July 16 – July 22, 2018
Monday: Herby Zucchini and Peas with Semolina Porridge / Avocado Toasts
Tuesday: Business Trip
Wednesday: Return from Philly and Rotisserie Chicken with zucchini and brocolli
(Forgot to take picture of Tacos – here’s the app we made the next day with leftovers)
Thursday: Ground Pork Carnitas
Friday: Poached Salmon with Sour-Cream Herb Sauce
Saturday: UFR’s Birthday Cookout
Apps: Ricotta with Crudités and Crostini
Grilled Chicken Chemuin, Grilled Steaks, Grilled Corn, Caesar Salad,
Ricotta Panna Cotta with Nectarines / Klondike Bars
Sunday: Mushroom, Tahini and Poached Egg Toast / App: Cucumbers al pastore
A slice of fresh country bread toasted, with a nice pat of Irish butter and a few flakes of sea salt, accompanied by some rich French-press coffee and a dot of cream, may be the finest way to break fast in the history of the planet. But, of course, you can handle that on your, without a recipe. So let’s try something a bit more complex.*
*This general idea – that of substituting something more complex for something easily understandable – has been employed by teachers of poetry and philosophy for several centuries. That is why Kant is the subject of more undergraduate courses than Saint Augustine or Aristotle, and why T. S. Eliot keeps popping up in literature curricula while Shakespeare is beginning to fade.
On Sunday, Barbara, Billy, Emily and I had a light dinner of sautéed mushrooms and shallots and a poached egg atop a piece of toasted sourdough spread with a whipped mixture of tahini, olive oil and lemon juice and sprinkled with some sprigs of dill and parsley. This was to counteract the feast we had the night before to celebrate UFR’s birthday – but it was also because we kike to end Sunday night with something pleasant, to fortify ourselves for the week ahead. As it turned out, we had something more than pleasant. So much more than pleasant that we’d like to share it with you.
I’ll just add that the Ricotta Panna Cotta with Nectarines and Honey, which served as UFR’s cake, was a really fine dessert – but it’s for a special occasion and the toast below is for a quick mash-up for dinner any time.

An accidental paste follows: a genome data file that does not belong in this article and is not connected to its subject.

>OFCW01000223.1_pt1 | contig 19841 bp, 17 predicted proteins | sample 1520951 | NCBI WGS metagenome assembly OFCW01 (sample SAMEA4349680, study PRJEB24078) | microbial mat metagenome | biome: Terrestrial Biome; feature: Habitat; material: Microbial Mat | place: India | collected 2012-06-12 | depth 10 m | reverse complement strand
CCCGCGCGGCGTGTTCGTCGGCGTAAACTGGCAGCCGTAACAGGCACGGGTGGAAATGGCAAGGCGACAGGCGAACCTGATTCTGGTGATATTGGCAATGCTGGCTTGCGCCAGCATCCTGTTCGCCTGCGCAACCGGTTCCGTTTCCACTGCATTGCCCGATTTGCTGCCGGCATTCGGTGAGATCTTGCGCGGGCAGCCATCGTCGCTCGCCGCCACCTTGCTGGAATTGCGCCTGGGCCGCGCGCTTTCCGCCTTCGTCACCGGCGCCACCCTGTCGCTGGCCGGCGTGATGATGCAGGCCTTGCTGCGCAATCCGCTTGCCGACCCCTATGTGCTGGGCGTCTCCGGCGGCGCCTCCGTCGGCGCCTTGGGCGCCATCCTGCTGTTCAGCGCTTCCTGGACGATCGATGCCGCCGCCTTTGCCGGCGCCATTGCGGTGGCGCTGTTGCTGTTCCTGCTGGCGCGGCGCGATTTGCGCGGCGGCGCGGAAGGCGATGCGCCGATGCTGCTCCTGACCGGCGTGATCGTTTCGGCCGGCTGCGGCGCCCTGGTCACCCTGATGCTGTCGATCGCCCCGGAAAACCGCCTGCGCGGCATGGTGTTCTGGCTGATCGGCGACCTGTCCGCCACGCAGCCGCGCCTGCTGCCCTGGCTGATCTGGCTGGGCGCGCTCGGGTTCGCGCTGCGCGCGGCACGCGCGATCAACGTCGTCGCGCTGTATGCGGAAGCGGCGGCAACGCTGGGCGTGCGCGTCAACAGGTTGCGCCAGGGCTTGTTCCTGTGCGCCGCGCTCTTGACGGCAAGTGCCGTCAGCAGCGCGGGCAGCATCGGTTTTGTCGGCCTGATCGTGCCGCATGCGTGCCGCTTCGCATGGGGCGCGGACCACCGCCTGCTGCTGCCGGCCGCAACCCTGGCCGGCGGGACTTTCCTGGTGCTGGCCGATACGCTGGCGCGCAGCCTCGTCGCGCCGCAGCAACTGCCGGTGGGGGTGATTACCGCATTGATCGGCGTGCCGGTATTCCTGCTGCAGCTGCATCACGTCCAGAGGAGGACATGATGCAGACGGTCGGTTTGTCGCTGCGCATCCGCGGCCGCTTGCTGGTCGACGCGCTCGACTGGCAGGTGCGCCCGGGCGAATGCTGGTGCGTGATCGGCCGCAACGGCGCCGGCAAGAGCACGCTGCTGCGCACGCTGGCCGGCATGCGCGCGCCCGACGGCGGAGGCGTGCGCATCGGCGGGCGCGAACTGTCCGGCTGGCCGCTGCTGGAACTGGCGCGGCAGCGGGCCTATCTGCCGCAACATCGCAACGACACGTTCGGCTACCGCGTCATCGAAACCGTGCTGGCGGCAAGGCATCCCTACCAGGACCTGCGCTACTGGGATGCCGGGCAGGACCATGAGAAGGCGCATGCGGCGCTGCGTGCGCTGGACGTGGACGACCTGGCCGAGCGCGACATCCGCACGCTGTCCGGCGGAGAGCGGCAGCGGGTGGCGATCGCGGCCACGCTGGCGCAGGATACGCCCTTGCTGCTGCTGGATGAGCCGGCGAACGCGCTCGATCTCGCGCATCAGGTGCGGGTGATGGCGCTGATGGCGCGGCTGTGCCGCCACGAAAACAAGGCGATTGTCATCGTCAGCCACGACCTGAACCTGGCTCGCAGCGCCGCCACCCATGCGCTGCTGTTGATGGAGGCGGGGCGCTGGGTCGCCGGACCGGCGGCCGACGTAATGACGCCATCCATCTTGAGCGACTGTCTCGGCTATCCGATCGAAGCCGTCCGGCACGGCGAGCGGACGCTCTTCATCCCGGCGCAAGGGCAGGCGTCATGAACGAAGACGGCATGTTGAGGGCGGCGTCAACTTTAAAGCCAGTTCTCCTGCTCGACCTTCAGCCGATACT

MUSHROOM, TAHINI AND POACHED-EGG TOAST
(adapted from “Slow Food Fast,” WSJ, 4/28/18 – a recipe from Emily Fiffer and Heather Sperling of Botanica Restaurant in Los Angeles)
Here, I’m going to suggest a rather serious adaptation. Instead of using the tahini mixture, I suggest you use a mixture of garbanzos, olive oil and lemon juice. Emily and Heather may well have access to fresh tahini or make their own. But I have to use Tahini from a jar and, while I find good quality jarred Tahini a fine ingredient in many recipes, its prominence in this particular recipe lends a slight bitterness to the dish. It is still delicious, so I offer you both alternatives below. But I think that my substitute provides a richer taste to fortify you for the coming week’s travails.
Timing: 30 minutes
Ingredients: Serves 4
4 Tablespoons olive oil, plus more to drizzle
1 cup tahini (or two cans of garbanzo beans, drained)
3 cloves of garlic, chopped (we used ½ of a large clove)
½ cup lemon juice separated into ¼ cup portions
6 cups of mushrooms diced (about 10 ounces of mushrooms – do not skimp, mushrooms cook down a good bit)
2 shallots, minced (we used 3 sizable shallots – we like them)
½ tablespoon sumac with extra for serving [this spice is available in most supermarkets, today – substitute lemon-pepper or some lemon juice and paprika]
½ cup of chopped dill and/or parsley (the recipe calls for mint – use that, instead, if you like)
4 thick slices of country bread, toasted
Dice mushrooms and mince shallots – set aside
In a blender or food processor, combine 1 tablespoon of olive oil, the garlic, a generous pinch of salt and either the tahini or the drained garbanzos. With the motor running, drizzle in the ¼ cup of lemon juice. If using the tahini, drizzle in ¾ cup of water. If using the garbanzo beans, you will need very little water, if any. You want a light, fluffy spread.
Heat the remaining 3 tablespoons of olive oil in a large skillet over medium-high (closer to medium, if you’re using a high-btu burner). Add the mushrooms and let sear on one side (don’t stir) for 3 minutes. Stir in the shallots and saut about 3 more minutes, until soft. Season with the sumac, some salt and the remaining ¼ cup of lemon juice.
Fill a medium pot with about 3 inches of salted water. Bring to a boil, then reduce to a gentle simmer. One at a time, crack 4 eggs into a small bowl, then slip into simmering water. Poach eggs until whites set but yolks remain soft, 2-3 minutes. Transfer to a paper towel to drain.
Spread toasted bread with the whipped tahini or the garbanzo bean mixture. Place a poached egg on one end and season with salt, sumac, and olive oil. Spoon the mushrooms and shallots over the rest of the toast and scatter the herbs on top.
A minerally white wine, good mineral water, or a good bitter beer is perfect with this dish.